- Sharon Hultzer
The school morning bustle of packing school bags, remembering sports kits and ensuring the children eat some breakfast before leaving the house can leave one overwhelmed. Let’s take a look at how to keep packed lunches healthy yet still interesting, whether for scholars, students, businessmen or mom’s playing taxi all afternoon.
Eating regularly is one of the cornerstones of maintaining good energy levels and concentration throughout the day. For a scholar participating in extra-mural activities after school, or a businessman needing to be on top of his game for an afternoon meeting, nutritious snacks eaten during the day will prevent energy slumps and sugar cravings.
The key to a successful lunchbox is making it interesting, but of course with healthy lower fat and low sugar snacks. A packed meal should be no different to any other balanced meal eaten at home. In other words, the meal should include a large proportion of vegetables and fruit (half the meal), a protein serving (the size of the eater’s palm) and a starch (the size of his/her fist).
Now for the HOW-TO
Children (and most adults too!) love the surprise of opening many containers, so stimulate more interest by packing numerous little tubs into a small cooler bag. Try to pack the fruit and vegetables on top, so they catch the hungry eyes first.
Pack at least 2 different colours of fruits / vegetables to fill half of the lunchbox
Broccoli florets, gherkins, cucumber wedges, mange tout
Grapes, kiwi slices
Cherry tomatoes, strips of red pepper, baby beetroot
Strawberries, guava wedges, black grapes, watermelon
Carrot rings or fingers, baby corn, yellow pepper strips
Peach, pineapple fingers, mango wedges, banana, naartjie segments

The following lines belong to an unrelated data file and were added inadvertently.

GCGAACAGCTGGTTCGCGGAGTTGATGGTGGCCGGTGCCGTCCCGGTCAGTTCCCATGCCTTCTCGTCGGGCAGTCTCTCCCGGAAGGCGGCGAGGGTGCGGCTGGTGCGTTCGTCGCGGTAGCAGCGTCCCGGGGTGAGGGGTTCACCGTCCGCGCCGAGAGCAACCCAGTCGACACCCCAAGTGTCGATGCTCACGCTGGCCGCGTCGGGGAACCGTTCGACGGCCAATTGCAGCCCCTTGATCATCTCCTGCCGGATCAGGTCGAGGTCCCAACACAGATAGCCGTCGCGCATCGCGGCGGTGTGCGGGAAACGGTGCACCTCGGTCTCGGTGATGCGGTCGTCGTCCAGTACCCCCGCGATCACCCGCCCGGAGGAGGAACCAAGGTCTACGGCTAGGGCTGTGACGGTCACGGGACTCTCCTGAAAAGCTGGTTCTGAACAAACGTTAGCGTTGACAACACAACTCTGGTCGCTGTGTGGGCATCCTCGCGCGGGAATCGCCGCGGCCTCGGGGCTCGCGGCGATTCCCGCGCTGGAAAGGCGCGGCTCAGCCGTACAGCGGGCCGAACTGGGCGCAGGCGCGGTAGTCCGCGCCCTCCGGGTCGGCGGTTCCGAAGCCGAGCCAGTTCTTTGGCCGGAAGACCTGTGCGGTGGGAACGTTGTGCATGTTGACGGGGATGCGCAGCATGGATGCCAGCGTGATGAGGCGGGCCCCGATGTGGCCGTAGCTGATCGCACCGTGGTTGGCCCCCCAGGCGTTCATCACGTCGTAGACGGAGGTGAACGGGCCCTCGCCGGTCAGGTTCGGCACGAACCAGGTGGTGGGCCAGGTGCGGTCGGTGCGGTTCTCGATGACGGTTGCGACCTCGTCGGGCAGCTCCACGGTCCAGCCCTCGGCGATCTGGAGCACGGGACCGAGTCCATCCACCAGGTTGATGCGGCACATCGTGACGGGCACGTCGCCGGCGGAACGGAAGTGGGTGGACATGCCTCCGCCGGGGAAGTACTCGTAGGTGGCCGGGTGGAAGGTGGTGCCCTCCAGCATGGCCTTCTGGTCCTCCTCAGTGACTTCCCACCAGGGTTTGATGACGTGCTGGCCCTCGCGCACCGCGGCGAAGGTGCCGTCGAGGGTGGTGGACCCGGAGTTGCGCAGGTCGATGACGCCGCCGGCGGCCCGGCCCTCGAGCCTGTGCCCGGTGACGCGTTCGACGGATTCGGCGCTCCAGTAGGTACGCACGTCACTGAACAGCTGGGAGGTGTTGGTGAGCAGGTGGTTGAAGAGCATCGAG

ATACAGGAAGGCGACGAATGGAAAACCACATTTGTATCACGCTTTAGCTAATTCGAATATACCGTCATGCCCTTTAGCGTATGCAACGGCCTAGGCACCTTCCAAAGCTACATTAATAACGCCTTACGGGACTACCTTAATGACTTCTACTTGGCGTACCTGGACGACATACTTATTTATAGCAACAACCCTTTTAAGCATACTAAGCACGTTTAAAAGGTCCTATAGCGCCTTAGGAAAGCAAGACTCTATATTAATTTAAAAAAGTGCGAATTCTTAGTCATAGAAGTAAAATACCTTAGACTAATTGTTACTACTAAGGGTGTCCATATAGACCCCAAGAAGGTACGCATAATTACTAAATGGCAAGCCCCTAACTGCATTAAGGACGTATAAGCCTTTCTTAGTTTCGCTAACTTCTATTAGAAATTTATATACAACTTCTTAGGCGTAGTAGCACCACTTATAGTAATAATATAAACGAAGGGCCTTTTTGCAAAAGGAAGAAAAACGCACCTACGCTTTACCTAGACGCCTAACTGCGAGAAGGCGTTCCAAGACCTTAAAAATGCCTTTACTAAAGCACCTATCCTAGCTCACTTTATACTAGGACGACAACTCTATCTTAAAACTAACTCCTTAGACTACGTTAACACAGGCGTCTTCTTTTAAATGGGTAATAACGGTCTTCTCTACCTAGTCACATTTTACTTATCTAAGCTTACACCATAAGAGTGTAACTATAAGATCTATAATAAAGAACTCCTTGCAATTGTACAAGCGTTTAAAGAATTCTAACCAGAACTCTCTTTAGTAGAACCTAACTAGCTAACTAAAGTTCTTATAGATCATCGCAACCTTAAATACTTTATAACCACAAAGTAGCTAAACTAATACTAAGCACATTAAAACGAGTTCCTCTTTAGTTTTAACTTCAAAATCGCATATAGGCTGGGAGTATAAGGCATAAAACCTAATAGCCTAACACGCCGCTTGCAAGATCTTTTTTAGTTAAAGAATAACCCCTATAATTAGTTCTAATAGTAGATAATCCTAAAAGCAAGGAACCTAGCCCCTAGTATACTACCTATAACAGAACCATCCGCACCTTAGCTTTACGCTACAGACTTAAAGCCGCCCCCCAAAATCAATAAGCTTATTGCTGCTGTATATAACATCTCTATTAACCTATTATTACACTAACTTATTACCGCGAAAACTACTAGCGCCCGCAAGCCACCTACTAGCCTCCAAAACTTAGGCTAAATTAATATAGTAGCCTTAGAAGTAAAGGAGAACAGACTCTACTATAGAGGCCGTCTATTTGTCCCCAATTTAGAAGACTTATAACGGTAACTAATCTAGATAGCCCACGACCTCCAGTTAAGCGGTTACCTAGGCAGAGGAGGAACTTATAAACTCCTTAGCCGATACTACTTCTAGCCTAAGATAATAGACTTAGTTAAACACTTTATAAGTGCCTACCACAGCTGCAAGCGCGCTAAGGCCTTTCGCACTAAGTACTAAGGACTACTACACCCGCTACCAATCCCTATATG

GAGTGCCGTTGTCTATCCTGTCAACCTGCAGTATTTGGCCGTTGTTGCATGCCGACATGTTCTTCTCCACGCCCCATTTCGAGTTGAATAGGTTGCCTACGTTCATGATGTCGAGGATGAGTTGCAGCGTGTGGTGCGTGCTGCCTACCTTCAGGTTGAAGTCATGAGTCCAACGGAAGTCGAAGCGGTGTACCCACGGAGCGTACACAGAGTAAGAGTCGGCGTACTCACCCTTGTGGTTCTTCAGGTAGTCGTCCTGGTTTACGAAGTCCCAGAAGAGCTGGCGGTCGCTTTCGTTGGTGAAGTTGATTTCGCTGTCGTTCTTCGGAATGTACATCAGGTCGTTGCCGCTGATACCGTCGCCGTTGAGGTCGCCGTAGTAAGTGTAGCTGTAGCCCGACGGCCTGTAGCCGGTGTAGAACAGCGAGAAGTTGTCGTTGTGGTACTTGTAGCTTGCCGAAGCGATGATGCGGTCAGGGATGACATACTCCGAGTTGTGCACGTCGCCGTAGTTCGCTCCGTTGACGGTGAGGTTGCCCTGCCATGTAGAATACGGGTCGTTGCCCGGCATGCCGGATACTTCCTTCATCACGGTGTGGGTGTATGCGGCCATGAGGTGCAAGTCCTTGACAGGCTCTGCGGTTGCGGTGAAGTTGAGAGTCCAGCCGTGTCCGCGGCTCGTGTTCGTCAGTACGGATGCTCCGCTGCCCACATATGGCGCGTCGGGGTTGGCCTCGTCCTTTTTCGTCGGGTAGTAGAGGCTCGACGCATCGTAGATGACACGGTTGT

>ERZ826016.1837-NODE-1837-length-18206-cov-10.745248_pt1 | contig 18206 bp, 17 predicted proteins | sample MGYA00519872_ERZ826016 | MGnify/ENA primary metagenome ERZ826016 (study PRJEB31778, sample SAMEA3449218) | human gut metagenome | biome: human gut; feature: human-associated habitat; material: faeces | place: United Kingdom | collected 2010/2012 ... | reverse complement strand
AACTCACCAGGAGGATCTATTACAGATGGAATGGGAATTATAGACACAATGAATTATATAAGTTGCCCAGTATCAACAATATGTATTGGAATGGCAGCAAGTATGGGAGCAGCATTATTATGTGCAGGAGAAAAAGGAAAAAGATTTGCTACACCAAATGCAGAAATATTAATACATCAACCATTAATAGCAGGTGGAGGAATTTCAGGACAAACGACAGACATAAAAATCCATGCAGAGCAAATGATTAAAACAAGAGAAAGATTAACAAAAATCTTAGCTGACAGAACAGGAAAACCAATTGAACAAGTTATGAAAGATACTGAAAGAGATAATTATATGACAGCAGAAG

Pack protein to fill one quarter of the lunchbox
For an interesting addition try mini meatballs, shaved cold meats, a small packet of biltong, boiled egg, low fat cheese wedges, low fat fruit yoghurt.
Fill the last quarter of the lunchbox with starch
Slice of seed loaf cut into fingers, mealie bread, provita or ryvita lightly spread with margarine, homemade popcorn, bran muffin, leftover macaroni or rice mixed in with the other components.
The protein and starch portions can also simply be combined to form a sandwich. Try some of these different combinations: leftover meat and hummus spread, biltong and avocado, grilled bacon and mashed apple, mashed sardines mixed with chopped celery, lemon juice and mayonnaise, fishpaste with chopped hard-boiled egg and mayonnaise.
Children find it easier to eat sandwiches cut into small wedges or quarters. Cookie cutters can also be used to make fun shapes that will be sure to entice.
Use spinach leaves or shredded cabbage as an alternative to lettuce. Line the bread with these leaves to prevent the sandwich from becoming soggy.
Mix 1 part of low fat mayonnaise with 4 parts of mashed baked beans or butter beans to make a sandwich spread for bread instead of using plain mayonnaise or margarine. This adds a great new flavour to an otherwise ordinary sandwich!
This may sound like a whole lot of effort and fuss! I won’t deny that it takes more planning than a simple jam sandwich! To cut down on time spent preparing lunchboxes, prepare the vegetables in advance and keep them in a bulk storage container in the fridge. The protein portions can also be prepared in advance and kept on hand in the fridge. Having the components ready before the morning rush will make packing a healthy lunch much more do-able! Your improved concentration and performance during the day will make you glad you went the extra mile! Not to mention the reward of better health.
Always remember to add a bottle of water to the packed lunch. Try to use water as the regular lunchbox companion. If a flavoured drink is needed from time to time, a flavoured milk drink will sustain energy and concentration much more successfully than a sugary sports drink.
With a little bit of forethought, an interesting packed lunch will be gleefully devoured. Happy lunchbox planning!